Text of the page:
Raspberry Pi CP Terrarium Controller Using Node-Red

CP Terrarium

My first project was an attempt to learn some programming, some 3D printing, some sensor design, and combine them with a longtime hobby of growing carnivorous plants.

A Raspberry Pi 3B+ is the main control device.

1) It controls turning the lights on and off to match sunrise and sunset anywhere. Mine is set up to match the photo-period of their natural habitat.

2) It monitors the temperature and humidity and displays them on a remote dashboard that can manually override the automatic control.

3) Water level is controlled with a homebrew designed/built sensor. The sensor’s plastic element was drawn on Fusion-360. It was 3D printed at Milwaukee Makerspace. Water level status is also displayed on the dashboard and can be remotely run.

4) Coding is done with Node-Red, a graphical programming tool.

Node-Red Code

The actual terrarium is an uncovered 10 gallon tank. It has two species of Drosera  ( Sundews, a sticky leafed plant) and a Cephalotus. (Albany Pitcher Plant) Lighting is provide by a small LED fixture. Humidity and Temperature monitored with a DHT22 sensor. Water level measured with a CMOS Schmitt Trigger voltage division sensor. Remote viewing and control is done with VNC.

Real world progress is coming along. Code has been finished (until I get a better idea and redo it again) and checked. Temp/Humidity sensor is in place. Right now it’s only monitoring and displaying. Adding a heater and cooling fan is in the future plans. 3D printed sensor has been fabbed. Assembly, electronic circuit building, and testing will be the next phase I approach. Following that will be the addition of a water pump or solenoid to automatically replenish the water level when it drops.

 

TLDR version: Raspberry Pi monitors or controls a CP Terrarium’s lights, temperature, humidity, and water.

Node-Red Dashboard

 

3D printed sensor

Updated Filament Spool Holder for SoM

Big thanks to Tom Klein for a great modification of SoM’s filament spool holder!

The original design used to have a printed ABS top roller and I just pushed the roller against the flanges and finger-tightened the nut.  The problem was people kept taking it apart, so I added rubber bands to pull the roller down, and a nylock nut to prevent tool-free disassembly.  Then the rubber bands kept disappearing, and Tom came up with the idea of making a heavy top roller so the rubber bands wouldn’t be needed.  He cut a new, steel top roller on the lathe and it works great!  The bolt is just loose enough to let the roller slide up and down in the slot in the frame.  The roller is heavy enough that it just falls into position on the spool flanges.

Tangle-free filament spool holder

ShopWare and Markforged

We had a visit from ShopWare during our open night on Tuesday, January 29th, 2019. They thought we might be interested in seeing a Markforged 3D printer capable of printing with nylon, Kevlar, and carbon fiber. And they were right, we were interested!

They showed a few videos that featured the capabilities of very strong 3D printed parts, and then answered questions, and had a number of samples to pass around and show off. They also brought a Mark Two for us to take a look at.

One of the weird things about how the Mark Two functioned was that it homed the x and y after every layer it printed. It also lowered the z just a bit while it homed the x and y, then raised the z back up to meet the extruder (which was dripping a small bit of filament) before then starting a new layer. (None of us could figure out why it was doing that, or what benefit it offered, though we had some guesses.)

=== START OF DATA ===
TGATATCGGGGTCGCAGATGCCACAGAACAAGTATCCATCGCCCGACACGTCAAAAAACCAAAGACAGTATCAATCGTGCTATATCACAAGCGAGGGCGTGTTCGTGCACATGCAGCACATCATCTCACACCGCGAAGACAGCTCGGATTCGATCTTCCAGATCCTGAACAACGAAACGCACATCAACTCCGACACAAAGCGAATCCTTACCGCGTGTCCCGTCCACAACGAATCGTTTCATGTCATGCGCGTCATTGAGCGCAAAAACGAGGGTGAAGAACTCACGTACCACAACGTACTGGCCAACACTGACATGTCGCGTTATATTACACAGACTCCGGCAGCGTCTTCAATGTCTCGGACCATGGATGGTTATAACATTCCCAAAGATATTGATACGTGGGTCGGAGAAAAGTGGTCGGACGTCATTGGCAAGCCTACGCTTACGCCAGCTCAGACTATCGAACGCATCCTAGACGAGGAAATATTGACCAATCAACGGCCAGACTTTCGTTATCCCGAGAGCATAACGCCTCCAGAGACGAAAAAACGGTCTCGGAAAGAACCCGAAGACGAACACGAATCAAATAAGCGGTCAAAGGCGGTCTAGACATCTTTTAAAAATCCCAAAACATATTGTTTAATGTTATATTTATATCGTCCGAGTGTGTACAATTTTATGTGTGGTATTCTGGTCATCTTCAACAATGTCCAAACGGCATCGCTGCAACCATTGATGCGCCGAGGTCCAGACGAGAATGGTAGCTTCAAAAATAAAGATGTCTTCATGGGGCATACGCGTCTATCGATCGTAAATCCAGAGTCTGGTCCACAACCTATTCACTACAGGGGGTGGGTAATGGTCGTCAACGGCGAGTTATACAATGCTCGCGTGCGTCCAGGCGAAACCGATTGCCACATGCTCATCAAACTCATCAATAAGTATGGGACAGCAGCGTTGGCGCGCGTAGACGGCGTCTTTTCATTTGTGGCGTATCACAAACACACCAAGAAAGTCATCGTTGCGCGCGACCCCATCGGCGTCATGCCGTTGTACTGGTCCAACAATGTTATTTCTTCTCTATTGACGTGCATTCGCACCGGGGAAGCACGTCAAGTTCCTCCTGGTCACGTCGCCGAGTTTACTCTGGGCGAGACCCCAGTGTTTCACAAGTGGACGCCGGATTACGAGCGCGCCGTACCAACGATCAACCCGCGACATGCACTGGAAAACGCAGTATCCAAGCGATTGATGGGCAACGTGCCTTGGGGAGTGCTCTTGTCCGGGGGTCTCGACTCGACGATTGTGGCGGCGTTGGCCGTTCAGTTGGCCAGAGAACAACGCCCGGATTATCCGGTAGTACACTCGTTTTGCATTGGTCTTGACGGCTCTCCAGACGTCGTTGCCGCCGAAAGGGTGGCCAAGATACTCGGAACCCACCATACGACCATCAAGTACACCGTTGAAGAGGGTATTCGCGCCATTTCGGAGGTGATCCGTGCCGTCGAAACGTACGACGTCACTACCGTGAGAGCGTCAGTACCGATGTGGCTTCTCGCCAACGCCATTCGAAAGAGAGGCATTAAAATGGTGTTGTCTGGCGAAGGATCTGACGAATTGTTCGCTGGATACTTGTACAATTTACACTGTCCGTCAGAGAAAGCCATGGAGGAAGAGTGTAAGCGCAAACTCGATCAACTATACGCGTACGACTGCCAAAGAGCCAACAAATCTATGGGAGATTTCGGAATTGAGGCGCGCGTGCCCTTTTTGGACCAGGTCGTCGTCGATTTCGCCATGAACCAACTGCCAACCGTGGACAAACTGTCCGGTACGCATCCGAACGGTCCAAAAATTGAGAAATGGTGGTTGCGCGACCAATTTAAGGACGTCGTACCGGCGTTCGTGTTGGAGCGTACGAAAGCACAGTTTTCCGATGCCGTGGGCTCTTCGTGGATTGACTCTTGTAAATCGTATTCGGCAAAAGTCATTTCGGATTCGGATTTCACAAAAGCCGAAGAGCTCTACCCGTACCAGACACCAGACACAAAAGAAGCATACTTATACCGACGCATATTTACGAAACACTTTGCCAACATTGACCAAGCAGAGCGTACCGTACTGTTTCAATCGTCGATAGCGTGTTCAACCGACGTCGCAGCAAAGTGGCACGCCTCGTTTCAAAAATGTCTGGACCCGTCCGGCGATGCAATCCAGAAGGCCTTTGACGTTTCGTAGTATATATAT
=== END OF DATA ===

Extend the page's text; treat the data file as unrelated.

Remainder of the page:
These appear to be some sort of brake lever, maybe for a bicycle or motor cycle. They were very strong. There was no flex at all when trying to bend them by hand. Typically parts printed with PLA or ABS feel pretty “breakable” but these seemed like you’d need some tools to break them. (I really wanted to crush one in the hydraulic press when no one was looking!)

Printed threads are no problem, and again, appeared to be very strong, and the ball joint moved pretty good.

The metal part was not printed on the Mark Two, but another Markforged printer. The part gets processed after it’s printed, so it shrinks a bit, but the software deals with sizing up your model before printing so it comes out the correct size when done. We’re pretty sure this part was “finished” a bit after printing as well, perhaps on a lathe, which would explain why the rounded part is polished while the flat hexagonal part is not.

While the extreme cold weather kept some members away, we had a pretty good turnout to welcome ShopWare, and for those who were there, got to see some cool technology we home to someday have a the space.

We have a new Prusa i3 Mk3 3D printer!

This is the printer that we won in the Hack-a-Day contest about 2 months ago.  It arrived at my house last night, so I decided to open it up and inspect the contents.  That’s when I saw it…

Broken upper left Z axis guide rail bracket.

Broken upper left Z axis guide rail bracket!

I lifted it out of the box and discovered that the left Z axis motor mount was also broken:

Broken upper left guide rail clamp and left Z motor mount.

Broken upper left guide rail bracket and left Z motor mount.

 

 

 

 

 

 

 

 

 

 

 

 

 

 

 

 

 

 

 

 

 

 

 

 

 

 

 

 

 

 

A quick trip to the Prusa web site found STL files ready for printing…

 

New motor mount and upper left guide rail clamp printing on UMMD.

New motor mount and upper left guide rail clamp printing on UMMD.

Finally, printed parts installed…

Broken parts replaced.

Broken parts replaced.

 

Alas, it appears that the lead screw is bent- you can see it wobbling when it rotates.  I’ll be contacting Mr. Prusa for a replacement…